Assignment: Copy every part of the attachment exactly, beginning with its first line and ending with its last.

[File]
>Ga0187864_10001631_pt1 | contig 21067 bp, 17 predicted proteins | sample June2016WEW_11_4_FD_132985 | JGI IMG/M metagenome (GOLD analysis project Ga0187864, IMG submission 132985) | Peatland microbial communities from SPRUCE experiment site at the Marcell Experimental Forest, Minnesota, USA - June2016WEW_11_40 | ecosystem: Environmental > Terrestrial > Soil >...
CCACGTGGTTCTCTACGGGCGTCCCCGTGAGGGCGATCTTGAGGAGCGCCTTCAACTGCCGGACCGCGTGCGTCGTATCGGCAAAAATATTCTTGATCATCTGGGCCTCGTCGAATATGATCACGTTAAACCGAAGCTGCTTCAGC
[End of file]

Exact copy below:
>Ga0187864_10001631_pt1 | contig 21067 bp, 17 predicted proteins | sample June2016WEW_11_4_FD_132985 | JGI IMG/M metagenome (GOLD analysis project Ga0187864, IMG submission 132985) | Peatland microbial communities from SPRUCE experiment site at the Marcell Experimental Forest, Minnesota, USA - June2016WEW_11_40 | ecosystem: Environmental > Terrestrial > Soil >...
CCACGTGGTTCTCTACGGGCGTCCCCGTGAGGGCGATCTTGAGGAGCGCCTTCAACTGCCGGACCGCGTGCGTCGTATCGGCAAAAATATTCTTGATCATCTGGGCCTCGTCGAATATGATCACGTTAAACCGAAGCTGCTTCAGC